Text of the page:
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Gao Zhihang
Gao Zhihang
Born (1907-05-14)14 May 1907
Died 21 November 1937(1937-11-21) (aged 30)
Place of birth Tonghua County, Liaoning, Qing China
Place of death Zhoujiakou, Henan, Republic of China
Allegiance Taiwan Republic of China
Service/branch Northeast Army
Republic of China Air Force
Years of service 1920–38
Rank Colonel
Major General (Posthumous)
Unit Flying Eagle Squadron
4th Air Force Group
Commands held 4th Air Force Group
Pursuit Air Force
Battles/wars Second Sino-Japanese War
Awards Order of the Sacred Tripod
Three Star Medal

Gao Zhihang (Chinese: 高志航; Wade–Giles: Kao Chih-hang; 14 May 1907 – 21 November 1937) was a flying ace of the Republic of China in the Second Sino-Japanese War. On August 14, 1937, the 4th Air Force Group commanded by Gao shot down six Japanese planes over Jianqiao, while suffering zero losses. Subsequently, Gao became a Chinese war hero.

Early life

Gao was born in Tonghua County of Liaoning Province into a Roman Catholic family on May 14, 1907. He was the eldest of six siblings.[1] Gao was admitted into the Education Class of the Northeast Army Officers as an artillery cadet. He was selected to receive flight training in France in the following year.[2] Gao returned to China in 1927 and was posted to the Flying Eagle Squadron of the Northeast Army under Marshal Zhang Zuolin and became a flight instructor in 1929.[1]

When the Japanese invaded Manchuria on 18 September 1931, he went south to join the Central Government and became an instructor in the Central Flying School near Hangchou. After returning from Italy after an inspection tour, he was made Deputy Chief of Instruction, and commander of the 4th Pursuit Group.[1]

Air battles

Battle of Shanghai

While Chinese intelligence reported a number of Japanese bombers having taken off from an airfield in Taiwan on 14 August 1937, crossing the Formosa Straits on a northernly heading in the direction of Hangzhou in Zhejiang province, the incoming raid was detected and sounded by the Chinese air raid warning network. These were the 18 Imperial Japanese Navy G3M bombers of the Kanoya Kokutai; 9 led by Lieutenant Commander Nitta to attack Jianqiao Airbase, and 9 led by Lt. Cmdr. Asano to attack Guangde Airbase.[1]

As soon as reports of the approach of the bombers at an altitude of four thousand meters came in, the pilots of the 4th Pursuit Group led by Colonel Gao ascended through the clouds, and found the sleek twin-engined G3M bombers in loose formation. Gao Zhihang pinpointed a G3M bomber, closing in and first focusing his aim at the machine-gunner in the pop-up turret, silencing the gunner, and the riddling the left engine with bullets until it erupted in fire, and sending it crashing down in flames in the town of Banshan by Jianqiao airfield. This was the first official victory for the Chinese Air Force against the invading Japanese air power. At least three more G3Ms were claimed by other pilots of the 4th PG, some shared, including that of Maj. Li Guidan, Capt. Liu Zhesheng, Capt. Zheng Shaoyu, et al. Colonel Gao's victory was widely publicized and gave him a patriotic hero status in the news around the country; the 4th PG led by Gao Zhihang was officially named the "Zhihang Group". The following day, Col. Gao led 21 Hawk IIIs on an early morning combat air patrol when they encountered 12 B2M attack bombers from the IJN fleet aircraft carrier Kaga on approach to Jianqiao, and in the confusing melee through the clouds over Hangzhou Bay, Col. Gao's pilots claimed 17 of the B2Ms shot down, when in fact 11 of the 12 were shot down without loss to the Chinese,[3][4] except for a serious injury that Col. Gao received from the machine gun fire of the B2M which he shot down, which would put him out of action for almost two months.[5] [6]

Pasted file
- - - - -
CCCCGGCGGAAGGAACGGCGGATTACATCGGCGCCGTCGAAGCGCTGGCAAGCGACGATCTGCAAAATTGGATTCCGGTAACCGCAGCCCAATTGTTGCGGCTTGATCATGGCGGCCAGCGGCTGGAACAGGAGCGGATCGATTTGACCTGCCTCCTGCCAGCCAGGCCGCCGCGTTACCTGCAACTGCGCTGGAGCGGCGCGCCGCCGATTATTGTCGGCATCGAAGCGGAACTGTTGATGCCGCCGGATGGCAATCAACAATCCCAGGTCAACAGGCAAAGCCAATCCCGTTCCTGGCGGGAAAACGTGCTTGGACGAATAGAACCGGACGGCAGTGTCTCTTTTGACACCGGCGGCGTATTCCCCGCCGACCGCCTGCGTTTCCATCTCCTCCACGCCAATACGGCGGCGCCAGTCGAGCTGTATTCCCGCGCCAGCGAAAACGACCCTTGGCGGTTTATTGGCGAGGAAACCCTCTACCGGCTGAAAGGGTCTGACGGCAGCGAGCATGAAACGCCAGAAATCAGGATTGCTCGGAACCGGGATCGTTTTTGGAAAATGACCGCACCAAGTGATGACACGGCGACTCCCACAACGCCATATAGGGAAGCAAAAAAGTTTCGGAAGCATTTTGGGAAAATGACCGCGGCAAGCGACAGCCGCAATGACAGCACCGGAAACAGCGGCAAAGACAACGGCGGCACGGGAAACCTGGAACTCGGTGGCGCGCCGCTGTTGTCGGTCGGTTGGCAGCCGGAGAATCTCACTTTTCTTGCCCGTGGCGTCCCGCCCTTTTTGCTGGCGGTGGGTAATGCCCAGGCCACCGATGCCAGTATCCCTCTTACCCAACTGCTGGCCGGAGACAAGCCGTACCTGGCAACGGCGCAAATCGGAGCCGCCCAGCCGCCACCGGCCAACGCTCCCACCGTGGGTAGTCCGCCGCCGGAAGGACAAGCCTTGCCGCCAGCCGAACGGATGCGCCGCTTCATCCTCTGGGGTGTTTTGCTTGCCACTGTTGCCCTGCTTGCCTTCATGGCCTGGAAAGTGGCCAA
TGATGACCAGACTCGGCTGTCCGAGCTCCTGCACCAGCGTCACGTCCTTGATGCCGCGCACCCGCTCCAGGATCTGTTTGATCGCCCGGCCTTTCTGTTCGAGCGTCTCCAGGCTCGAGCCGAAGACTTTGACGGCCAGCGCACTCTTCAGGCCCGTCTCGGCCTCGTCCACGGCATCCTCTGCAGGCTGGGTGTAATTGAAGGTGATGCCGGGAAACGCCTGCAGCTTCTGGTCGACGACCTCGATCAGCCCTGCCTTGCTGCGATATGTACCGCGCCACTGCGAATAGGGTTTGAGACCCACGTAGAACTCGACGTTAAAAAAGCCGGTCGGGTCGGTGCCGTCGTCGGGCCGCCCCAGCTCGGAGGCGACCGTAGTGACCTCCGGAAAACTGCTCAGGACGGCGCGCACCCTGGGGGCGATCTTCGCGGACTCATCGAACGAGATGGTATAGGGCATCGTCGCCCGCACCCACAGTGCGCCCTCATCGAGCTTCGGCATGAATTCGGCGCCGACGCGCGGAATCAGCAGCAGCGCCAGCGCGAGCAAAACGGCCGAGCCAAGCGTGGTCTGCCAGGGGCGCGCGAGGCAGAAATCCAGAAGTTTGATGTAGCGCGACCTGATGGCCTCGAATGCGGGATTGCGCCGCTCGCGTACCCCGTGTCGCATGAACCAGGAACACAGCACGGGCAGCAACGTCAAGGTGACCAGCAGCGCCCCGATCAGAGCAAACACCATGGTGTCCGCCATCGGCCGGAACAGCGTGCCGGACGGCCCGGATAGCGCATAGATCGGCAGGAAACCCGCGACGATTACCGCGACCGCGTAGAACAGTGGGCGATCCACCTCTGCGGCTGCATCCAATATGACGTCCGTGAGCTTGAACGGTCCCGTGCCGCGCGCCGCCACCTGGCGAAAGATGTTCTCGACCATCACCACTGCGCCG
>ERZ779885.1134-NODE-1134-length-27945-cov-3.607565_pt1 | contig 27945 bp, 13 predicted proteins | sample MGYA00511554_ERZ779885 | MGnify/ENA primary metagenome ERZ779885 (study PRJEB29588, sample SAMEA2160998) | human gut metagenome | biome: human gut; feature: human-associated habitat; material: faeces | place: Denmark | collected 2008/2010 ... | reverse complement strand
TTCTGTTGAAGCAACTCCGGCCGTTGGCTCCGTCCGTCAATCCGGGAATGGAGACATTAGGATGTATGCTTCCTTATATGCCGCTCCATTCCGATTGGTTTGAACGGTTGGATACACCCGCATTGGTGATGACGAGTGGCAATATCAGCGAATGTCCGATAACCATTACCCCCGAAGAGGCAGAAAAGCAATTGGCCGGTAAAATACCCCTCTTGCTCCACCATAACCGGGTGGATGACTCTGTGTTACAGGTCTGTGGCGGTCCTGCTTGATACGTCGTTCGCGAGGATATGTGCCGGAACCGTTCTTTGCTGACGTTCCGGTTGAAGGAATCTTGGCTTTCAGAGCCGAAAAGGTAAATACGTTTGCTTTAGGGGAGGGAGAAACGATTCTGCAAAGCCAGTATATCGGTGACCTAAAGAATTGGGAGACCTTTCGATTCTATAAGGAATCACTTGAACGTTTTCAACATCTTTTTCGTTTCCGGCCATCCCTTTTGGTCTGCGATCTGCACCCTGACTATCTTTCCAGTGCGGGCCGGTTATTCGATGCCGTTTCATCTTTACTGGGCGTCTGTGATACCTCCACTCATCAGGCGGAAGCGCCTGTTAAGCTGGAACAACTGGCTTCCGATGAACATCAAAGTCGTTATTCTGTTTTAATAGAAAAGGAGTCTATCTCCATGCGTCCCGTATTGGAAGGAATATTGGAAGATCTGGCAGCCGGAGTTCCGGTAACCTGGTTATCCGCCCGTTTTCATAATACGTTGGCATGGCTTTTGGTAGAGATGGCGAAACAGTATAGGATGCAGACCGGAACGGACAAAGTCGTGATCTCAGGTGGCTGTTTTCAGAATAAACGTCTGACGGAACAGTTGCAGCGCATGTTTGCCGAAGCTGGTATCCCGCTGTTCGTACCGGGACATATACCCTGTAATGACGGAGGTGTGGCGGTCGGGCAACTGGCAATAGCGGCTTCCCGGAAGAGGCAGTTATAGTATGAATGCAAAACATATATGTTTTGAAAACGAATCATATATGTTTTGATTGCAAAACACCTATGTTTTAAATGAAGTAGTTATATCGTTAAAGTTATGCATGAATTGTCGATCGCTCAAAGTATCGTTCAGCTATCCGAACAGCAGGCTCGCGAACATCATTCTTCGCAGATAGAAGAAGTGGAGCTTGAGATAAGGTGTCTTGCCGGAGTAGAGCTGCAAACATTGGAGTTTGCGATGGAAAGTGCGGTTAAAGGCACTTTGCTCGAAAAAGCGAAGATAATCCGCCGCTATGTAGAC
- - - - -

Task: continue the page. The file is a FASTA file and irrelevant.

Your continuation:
Defense of Nanking

After almost two months of recovery from injuries sustained from gunfire in the attack against Japanese B2M attack planes from aircraft carrier Kaga over Hangzhou Bay in August, Colonel Gao sought to boost morale and improve the dogfighting performance of the Hawk IIIs. While on the shakedown of his airmen, he had his maintenance crews remove the bomb-racks, fuel tank cowlings, landing lighting equipment, etc. On October 12, 1937, he led an aggressive search-and-destroy mission consisting of six Hawk IIIs, two Boeing P-26/281s "Peashooters" and a Fiat CR.32 against any Japanese fighter aircraft approaching Nanking airspace. As they've expected, a group of Mitsubishi A5Ms was caught entering Nanking airspace, and in the ensuing fray, Major John Wong Pan-yang, a Chinese-American volunteer pilot from Seattle, flying a P-26 "Peashooter", drew first blood shooting down the A5M piloted by PO1c Mazazumi Ino. Captain Liu Cuigang shot down another A5M and Colonel Gao scored a double-kill, shooting down two A5Ms including that of shotai leader WO Torakuma. This was a monumental moment of air-superiority exhibited by the Chinese pilots due to the great experience of Col Gao, Maj Wong and Capt Liu in particular, as they were outnumbered and yet so convincingly defeated the Japanese fighter group flying the far-more advanced Mitsubishis.[7]